In North Carolina, property is equitably distributed at the end of a marriage if properly requested.
Division of property, also called equitable distribution of property, is one aspect of the break-up of a marriage. Property division may occur before, but not after, the divorce unless a valid claim for equitable distribution was filed before the divorce. You must file a complaint for equitable distribution before you are divorced! If the parties do not resolve property division in writing by agreement or through the filing of a lawsuit for equitable distribution before one party obtains a divorce, property vests based on title. In other words, if a husband has a pension in his name and the wife does not file for equitable distribution or otherwise resolve property before the divorce, the husband keeps his entire pension.
Marital property subject to division
All property acquired during the marriage is subject to division if a claim for equitable distribution has been timely and properly made. In addition, divisible property is subject to division. In the Fifth District, a Schedule of Assets is used to help identify marital property. Once the property is identified, it is classified as marital, separate or mixed (part marital and part separate), valued and divided. In the past, the marital home used to be the most valuable marital asset. Today, a spouse’s pension, 401(k) and other retirement benefits are often the most valuable asset subject to division.
Dividing marital property
After a lawsuit for equitable distribution is served, the plaintiff has 90 days to serve an initial listing. Here is an example of an initial property listing used in the Fifth Judicial District.
Equitable Distribution (ED) doesn’t always split property equally (i.e., not fifty-fifty). With equitable distribution, the court considers distributional factors, the classification of property (marital, separate, or mixed), and other factors. Both assets and debts are considered during property distribution. The statutory factors include:
- The income, property, and liabilities of each party at the time the division of property is to become effective.
- Any obligation for support arising out of a prior marriage.
- The duration of the marriage and the age and physical and mental health of both parties.
- The need of a parent with custody of a child or children of the marriage to occupy or own the marital residence and to use or own its household effects.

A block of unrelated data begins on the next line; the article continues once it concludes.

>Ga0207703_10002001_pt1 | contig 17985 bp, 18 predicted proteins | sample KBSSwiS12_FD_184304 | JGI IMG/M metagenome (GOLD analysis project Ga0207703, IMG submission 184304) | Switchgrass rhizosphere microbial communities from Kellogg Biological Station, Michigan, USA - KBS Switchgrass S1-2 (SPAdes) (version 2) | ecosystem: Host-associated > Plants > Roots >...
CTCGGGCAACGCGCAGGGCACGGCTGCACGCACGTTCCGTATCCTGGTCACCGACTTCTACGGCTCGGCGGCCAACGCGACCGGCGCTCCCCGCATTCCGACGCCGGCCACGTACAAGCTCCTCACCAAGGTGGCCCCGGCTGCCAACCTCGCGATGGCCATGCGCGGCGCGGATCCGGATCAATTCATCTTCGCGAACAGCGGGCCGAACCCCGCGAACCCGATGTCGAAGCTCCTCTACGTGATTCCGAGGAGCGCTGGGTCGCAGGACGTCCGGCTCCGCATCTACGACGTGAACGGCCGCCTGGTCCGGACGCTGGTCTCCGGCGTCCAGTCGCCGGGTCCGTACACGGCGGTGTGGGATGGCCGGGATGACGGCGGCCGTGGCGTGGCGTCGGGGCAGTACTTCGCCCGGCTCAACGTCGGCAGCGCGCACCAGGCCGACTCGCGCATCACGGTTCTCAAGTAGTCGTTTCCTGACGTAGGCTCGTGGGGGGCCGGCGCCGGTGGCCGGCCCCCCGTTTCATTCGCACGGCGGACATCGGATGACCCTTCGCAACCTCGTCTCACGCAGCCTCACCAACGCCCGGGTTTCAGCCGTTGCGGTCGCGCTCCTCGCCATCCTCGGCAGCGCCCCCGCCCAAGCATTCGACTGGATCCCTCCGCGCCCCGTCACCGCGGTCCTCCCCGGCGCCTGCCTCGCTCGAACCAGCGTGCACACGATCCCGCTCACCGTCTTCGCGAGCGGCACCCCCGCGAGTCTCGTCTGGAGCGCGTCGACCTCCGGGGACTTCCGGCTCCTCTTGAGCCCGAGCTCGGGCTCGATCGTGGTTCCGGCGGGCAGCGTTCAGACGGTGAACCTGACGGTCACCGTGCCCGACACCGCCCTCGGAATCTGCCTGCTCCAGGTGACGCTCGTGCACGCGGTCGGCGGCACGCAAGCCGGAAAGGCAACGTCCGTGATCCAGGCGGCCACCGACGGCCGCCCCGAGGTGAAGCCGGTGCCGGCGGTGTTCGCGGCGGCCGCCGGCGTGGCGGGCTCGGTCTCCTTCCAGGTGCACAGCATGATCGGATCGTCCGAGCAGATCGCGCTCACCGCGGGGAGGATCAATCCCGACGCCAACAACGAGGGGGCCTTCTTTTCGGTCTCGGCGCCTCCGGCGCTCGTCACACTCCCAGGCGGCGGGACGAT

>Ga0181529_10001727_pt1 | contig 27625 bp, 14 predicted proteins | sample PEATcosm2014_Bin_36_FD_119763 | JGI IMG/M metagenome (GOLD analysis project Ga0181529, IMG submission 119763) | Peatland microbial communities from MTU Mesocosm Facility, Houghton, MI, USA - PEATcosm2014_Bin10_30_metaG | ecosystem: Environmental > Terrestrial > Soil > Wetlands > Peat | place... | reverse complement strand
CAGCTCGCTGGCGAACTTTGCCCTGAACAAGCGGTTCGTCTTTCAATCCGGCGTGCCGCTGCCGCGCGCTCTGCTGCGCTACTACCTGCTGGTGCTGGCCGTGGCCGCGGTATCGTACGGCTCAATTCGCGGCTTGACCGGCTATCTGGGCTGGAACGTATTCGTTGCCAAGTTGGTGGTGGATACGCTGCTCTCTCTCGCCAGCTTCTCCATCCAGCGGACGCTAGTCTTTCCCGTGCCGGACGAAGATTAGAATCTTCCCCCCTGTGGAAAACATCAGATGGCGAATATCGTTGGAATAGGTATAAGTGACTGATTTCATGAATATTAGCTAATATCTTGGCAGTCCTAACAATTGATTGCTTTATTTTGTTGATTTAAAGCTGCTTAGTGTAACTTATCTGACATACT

- The expectation of pension, retirement, or other deferred compensation rights that are not marital property.
- Any equitable claim to, interest in, or direct or indirect contribution made to the acquisition of such marital property by the party not having title, including joint efforts or expenditures and contributions and services, or lack thereof, as a spouse, parent, wage earner or homemaker.
- Any direct or indirect contribution made by one spouse to help educate or develop the career potential of the other spouse.
- Any direct contribution to an increase in value of separate property which occurs during the course of the marriage.
- The liquid or nonliquid character of all marital property and divisible property.
- The difficulty of evaluating any component asset or any interest in a business, corporation or profession, and the economic desirability of retaining such asset or interest, intact and free from any claim or interference by the other party.
- The tax consequences to each party.
- Acts of either party to maintain, preserve, develop, or expand; or to waste, neglect, devalue or convert the marital property or divisible property, or both, during the period after separation of the parties and before the time of distribution.
- In the event of the death of either party prior to the entry of any order for the distribution of property made pursuant to this subsection:
- a. Property passing to the surviving spouse by will or through intestacy due to the death of a spouse.
- b. Property held as tenants by the entirety or as joint tenants with rights of survivorship passing to the surviving spouse due to the death of a spouse.
- c. Property passing to the surviving spouse from life insurance, individual retirement accounts, pension or profit-sharing plans, any private or governmental retirement plan or annuity of which the decedent controlled the designation of beneficiary (excluding any benefits under the federal social security system), or any other retirement accounts or contracts, due to the death of a spouse.
- d. The surviving spouse’s right to claim an “elective share” pursuant to G.S. 30-3.1 through G.S. 30-33, unless otherwise waived.
- Any other factor which the court finds to be just and proper.
There are two approaches to property division: by Separation Agreement and Property Settlement (SAPS) or by a court action for equitable distribution. Under either approach, it is advisable to obtain disclosure under oath of the property that the other party has (see Discover Discovery: The importance of the Discovery Process in Family Law for more information on why such disclosure is important in an equitable distribution action). If an ED claim is filed, there are strict deadlines which vary by county to which must be strictly adherred. ED cases are generally mediated by a trained mediator before the case goes to trial. Most equitable distribution cases are resolved at mediation without trial.
Contact an attorney who routinely represents clients involved in divorce matters, including property distribution, for advice concerning your specific situation. Examples provided on this site are for informational purposes only and may not be suitable for your situation.